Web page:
Jeff Ifrah Interviewed about Washington State’s Investigation into Video Game Loot Box Offerings
February 2, 2018
Washington State Senate addresses loot box question
Washington state Senator Kevin Ranker is the latest official to seek clarity over the highly divisive use of loot boxes in video games. The Democrat and former San Juan County Commissioner has charged the State Gambling Commission with identifying whether or not the boxes constitute gambling.
Along with fellow Democrat Senators Reuven Carlyle and Karen Keiser, Ranker submitted Senate Bill 6266 to the Washington Legislature, asking for the Washington state gambling commission to conduct a study looking into whether “mechanisms that provided randomised virtual items in online games or apps” should be considered gambling under Washington law.
The bill asks for the Washington state gambling commission to conduct a study that looks into whether video games that use loot boxes that contain “mechanisms that provided randomized virtual items in online games or apps” should be considered gambling under Washington law.
The bill also wants to examine if these mechanisms have any place in games whatsoever. Perhaps more importantly, the bill wants to put in motion an examination into if minors and young people,” who may be more vulnerable to gambling addiction,” should have access to games with loot boxes. Furthermore, the Senators are calling out game developers for the “lack of disclosure and transparency” about loot box odds.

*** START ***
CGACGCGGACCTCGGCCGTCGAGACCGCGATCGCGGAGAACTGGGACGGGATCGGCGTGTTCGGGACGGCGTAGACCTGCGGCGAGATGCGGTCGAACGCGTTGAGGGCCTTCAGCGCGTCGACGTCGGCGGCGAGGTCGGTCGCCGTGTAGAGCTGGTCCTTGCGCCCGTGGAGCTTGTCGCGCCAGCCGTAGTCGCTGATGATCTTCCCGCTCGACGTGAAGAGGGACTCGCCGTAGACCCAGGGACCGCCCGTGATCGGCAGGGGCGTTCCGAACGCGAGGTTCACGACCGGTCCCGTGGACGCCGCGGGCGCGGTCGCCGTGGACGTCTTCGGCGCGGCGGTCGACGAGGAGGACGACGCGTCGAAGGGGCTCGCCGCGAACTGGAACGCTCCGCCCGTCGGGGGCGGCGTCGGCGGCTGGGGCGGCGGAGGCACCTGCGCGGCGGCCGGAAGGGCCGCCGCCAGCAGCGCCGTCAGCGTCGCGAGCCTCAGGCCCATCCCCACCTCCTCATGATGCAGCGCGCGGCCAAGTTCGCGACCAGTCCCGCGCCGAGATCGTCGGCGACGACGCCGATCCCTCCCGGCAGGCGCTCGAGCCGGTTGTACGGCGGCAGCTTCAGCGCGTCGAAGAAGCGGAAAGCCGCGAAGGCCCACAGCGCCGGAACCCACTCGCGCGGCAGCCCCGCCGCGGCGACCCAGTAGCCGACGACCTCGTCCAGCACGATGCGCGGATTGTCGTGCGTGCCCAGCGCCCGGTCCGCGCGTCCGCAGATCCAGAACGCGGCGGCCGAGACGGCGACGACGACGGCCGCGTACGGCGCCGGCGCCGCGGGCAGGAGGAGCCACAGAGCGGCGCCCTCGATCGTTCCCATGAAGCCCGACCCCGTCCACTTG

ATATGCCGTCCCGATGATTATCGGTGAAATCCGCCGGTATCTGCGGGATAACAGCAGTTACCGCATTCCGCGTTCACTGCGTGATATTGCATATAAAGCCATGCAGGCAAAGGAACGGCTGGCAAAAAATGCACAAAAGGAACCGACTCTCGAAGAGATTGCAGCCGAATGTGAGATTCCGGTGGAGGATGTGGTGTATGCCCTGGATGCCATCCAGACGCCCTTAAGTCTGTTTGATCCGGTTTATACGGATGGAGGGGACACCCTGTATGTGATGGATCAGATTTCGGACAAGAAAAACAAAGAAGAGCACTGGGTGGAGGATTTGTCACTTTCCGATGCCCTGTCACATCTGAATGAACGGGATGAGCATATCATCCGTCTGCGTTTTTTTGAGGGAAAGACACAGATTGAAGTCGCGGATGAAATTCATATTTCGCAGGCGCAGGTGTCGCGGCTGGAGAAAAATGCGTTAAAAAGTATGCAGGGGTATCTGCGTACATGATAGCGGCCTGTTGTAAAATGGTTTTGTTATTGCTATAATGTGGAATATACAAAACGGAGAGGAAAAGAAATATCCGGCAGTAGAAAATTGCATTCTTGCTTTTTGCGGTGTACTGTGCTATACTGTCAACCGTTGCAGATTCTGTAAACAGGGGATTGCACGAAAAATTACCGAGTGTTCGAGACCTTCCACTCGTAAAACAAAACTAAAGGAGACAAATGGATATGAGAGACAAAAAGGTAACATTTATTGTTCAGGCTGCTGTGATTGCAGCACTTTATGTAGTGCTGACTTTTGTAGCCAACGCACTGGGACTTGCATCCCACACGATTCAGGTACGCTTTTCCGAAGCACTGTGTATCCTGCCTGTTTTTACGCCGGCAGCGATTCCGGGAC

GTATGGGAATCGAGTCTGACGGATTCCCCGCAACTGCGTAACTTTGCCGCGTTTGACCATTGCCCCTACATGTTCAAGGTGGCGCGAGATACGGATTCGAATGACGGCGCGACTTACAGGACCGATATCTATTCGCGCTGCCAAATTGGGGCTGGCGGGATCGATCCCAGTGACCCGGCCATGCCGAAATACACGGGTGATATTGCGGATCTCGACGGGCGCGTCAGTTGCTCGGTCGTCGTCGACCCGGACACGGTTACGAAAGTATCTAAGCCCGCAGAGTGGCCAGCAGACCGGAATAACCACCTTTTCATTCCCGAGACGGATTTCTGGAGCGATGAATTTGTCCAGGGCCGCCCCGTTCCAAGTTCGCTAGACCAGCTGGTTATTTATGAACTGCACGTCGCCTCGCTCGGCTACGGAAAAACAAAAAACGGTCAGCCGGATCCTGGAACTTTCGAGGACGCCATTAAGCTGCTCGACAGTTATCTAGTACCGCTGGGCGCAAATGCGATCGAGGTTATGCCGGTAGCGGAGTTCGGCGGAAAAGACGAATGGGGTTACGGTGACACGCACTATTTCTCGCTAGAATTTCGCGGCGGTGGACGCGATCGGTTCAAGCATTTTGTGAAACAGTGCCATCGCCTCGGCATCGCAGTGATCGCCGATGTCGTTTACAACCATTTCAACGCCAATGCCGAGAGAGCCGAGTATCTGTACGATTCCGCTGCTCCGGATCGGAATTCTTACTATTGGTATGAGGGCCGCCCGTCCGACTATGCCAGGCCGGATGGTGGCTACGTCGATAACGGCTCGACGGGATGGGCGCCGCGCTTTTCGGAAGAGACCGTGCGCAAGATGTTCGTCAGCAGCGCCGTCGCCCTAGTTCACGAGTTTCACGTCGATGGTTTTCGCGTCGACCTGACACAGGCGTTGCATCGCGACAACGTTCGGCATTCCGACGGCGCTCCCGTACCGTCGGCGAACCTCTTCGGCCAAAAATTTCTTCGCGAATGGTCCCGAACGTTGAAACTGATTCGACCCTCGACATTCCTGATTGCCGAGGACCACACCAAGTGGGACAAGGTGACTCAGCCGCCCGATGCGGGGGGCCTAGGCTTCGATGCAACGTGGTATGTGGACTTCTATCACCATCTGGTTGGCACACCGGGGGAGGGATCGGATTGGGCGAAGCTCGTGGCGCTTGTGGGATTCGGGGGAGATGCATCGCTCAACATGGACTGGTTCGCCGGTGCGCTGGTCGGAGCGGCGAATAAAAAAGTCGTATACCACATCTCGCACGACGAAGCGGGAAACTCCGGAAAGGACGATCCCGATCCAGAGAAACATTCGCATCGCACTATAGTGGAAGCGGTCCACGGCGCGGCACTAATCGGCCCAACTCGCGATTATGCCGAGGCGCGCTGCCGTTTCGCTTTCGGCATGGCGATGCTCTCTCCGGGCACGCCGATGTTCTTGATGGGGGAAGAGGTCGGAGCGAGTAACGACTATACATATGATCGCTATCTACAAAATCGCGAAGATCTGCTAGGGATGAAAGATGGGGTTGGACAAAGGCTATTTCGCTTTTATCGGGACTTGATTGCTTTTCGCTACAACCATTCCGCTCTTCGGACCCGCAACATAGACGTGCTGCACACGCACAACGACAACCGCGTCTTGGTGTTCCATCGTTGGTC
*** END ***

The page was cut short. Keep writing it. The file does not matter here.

Speaking to Washington’s News Tribune, Ranker was highly critical of games containing loot boxes. He argued: “If [parents] realised how predatory these games are then they wouldn’t want them under their Christmas tree, they wouldn’t want them going to their kids.”
This is far from the first time that loot boxes have came under scrutiny. Last year’s Star Wars: Battlefront II game was thrust into the international limelight due to it employing loot boxes that required users to make microtransactions – on top of the £40+ already paid to purchase the game.
Jeff Ifrah, gaming law expert and founding member of Ifrah Law, told TotallyGaming.com: “Loot boxes don’t implicate gambling concerns because they only award non-monetary in-game prizes. However, there are certainly legitimate concerns regarding the adequacy of disclosures and it is good to see Washington state legislators taking a proactive role to address them.”
Totally Gaming says: Loot boxes continue to cause a stir and the state of Washington is the latest to question whether or not they ought to constitute gambling. If the state does rule against them, it may well open the floodgates for a number of other states.